Build a Better Backing Track with Total Studio 2 MAX

by Craig Anderton


Backing tracks are popular for practicing, learning how to improvise, and accompanying solo artists in live performance. But if you’re a guitar player with limited keyboard skills, you may find it challenging to create your own backing tracks. Although there are plenty of backing tracks on the web, finding the styles and music you want can be time-consuming; and with commercially available backing tracks, the cost can add up as you explore different genres and styles.

Fortunately there are several programs dedicated to creating backing tracks, but sound quality is their Achilles Heel—many of them rely on sending MIDI to a computer’s internal sound generator, so the sound quality probably won’t make you happy (unless you have fond memories of the Commodore-64 computer). Thankfully the developers of these programs recognize that limitation, and usually make it possible to export MIDI data from any chord progressions you’ve asked the program to create. You can then use Total Studio 2 MAX’s instruments to turn that MIDI data into high-quality sounds for backing tracks. Because SampleTank 3, Syntronik, Philharmonik 2, and MODO Bass are MIDI-based, they can change tempos and keys easily (additionally, SampleTank 3 provides stretchable drum part playback).

So that solves the sound generator problem...now all you need is backing tracks, and here are some of the options. I’m very interested in any comments you have about backing track-generating solutions—what works for you, what doesn’t, and what you recommend for use with IK’s instruments.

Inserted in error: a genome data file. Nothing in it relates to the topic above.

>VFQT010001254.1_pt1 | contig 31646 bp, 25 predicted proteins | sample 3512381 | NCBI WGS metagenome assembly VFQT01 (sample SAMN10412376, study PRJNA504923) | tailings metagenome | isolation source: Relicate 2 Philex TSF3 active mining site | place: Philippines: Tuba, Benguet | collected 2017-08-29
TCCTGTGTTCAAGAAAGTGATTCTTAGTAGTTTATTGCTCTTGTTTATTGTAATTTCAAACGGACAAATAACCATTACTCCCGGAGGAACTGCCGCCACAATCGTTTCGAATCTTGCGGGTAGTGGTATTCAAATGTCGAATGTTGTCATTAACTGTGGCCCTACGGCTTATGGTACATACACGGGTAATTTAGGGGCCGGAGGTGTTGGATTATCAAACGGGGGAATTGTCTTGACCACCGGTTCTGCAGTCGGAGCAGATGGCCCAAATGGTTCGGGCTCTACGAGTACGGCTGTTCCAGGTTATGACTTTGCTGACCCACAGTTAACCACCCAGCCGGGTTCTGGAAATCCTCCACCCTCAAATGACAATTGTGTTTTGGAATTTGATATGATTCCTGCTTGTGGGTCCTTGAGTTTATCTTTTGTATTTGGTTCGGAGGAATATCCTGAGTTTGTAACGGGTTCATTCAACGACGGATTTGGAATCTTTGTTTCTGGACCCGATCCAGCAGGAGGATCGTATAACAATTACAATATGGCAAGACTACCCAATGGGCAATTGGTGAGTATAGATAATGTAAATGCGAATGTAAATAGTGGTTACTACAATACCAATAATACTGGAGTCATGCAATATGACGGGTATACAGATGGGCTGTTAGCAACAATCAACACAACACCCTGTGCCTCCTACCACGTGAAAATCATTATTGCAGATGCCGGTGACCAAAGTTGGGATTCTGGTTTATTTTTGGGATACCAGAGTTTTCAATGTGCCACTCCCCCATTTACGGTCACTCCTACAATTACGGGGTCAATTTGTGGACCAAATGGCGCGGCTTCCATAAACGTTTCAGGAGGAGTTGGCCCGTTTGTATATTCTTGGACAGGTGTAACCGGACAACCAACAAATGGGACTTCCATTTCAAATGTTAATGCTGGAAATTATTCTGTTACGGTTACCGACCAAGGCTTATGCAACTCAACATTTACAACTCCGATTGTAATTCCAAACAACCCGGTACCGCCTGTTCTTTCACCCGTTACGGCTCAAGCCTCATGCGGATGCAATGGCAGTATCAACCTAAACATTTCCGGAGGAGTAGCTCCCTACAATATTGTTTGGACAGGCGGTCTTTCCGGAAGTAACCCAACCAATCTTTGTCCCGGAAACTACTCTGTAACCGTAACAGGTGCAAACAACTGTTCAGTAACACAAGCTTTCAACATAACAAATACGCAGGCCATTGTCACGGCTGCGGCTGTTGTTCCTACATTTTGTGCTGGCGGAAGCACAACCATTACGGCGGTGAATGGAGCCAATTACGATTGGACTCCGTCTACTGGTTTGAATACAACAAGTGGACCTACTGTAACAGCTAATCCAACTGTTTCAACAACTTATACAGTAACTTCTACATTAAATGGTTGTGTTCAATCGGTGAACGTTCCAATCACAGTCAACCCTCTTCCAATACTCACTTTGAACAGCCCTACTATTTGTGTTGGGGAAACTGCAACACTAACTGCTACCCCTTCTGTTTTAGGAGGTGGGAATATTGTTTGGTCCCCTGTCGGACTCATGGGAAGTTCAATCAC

Ways to obtain backing tracks. PG Music’s Band-in-a-Box is the grandaddy of the genre, having been released in 1990 (yes, computers existed back then). It can create chord progressions in a variety of styles, and while one of its claims to fame is using its own real instrument sounds instead of relying on a computer’s sound chip, you can export the backing track as MIDI data and load it into a DAW running Total Studio 2 MAX instruments. Other options include Musical MIDI Accompaniment (a command line generator-based, free program that runs on Python and generates MIDI files), Busker (Windows-only; uses Yamaha-compatible Styles, of which thousands are available for free), One Man Band, ChordPulse, Ludwig, and the like. A little time spent searching the internet for backing track software programs band in a box alternatives will show what’s available.

In some cases, you may not even need to export the MIDI files and load them into a DAW. With Windows, some programs can send their outputs directly to Total Studio MAX 2 instruments in stand-alone mode via the LoopBe virtual MIDI driver (the basic version is a free download from Nerds.de audio & midi - ipMIDI - LoopBe1 - LoopBe30 - LoopBeAudio). The Mac accomplishes the same functionality with the IAC (Inter-Application Communications) virtual MIDI driver that’s part of OS X.

There are also thousands of free .MID Standard MIDI Files on the web, but be careful. A lot of these sites play fast and loose with copyright, and when you download a MIDI file, you don’t know what else you’re downloading and putting on your computer.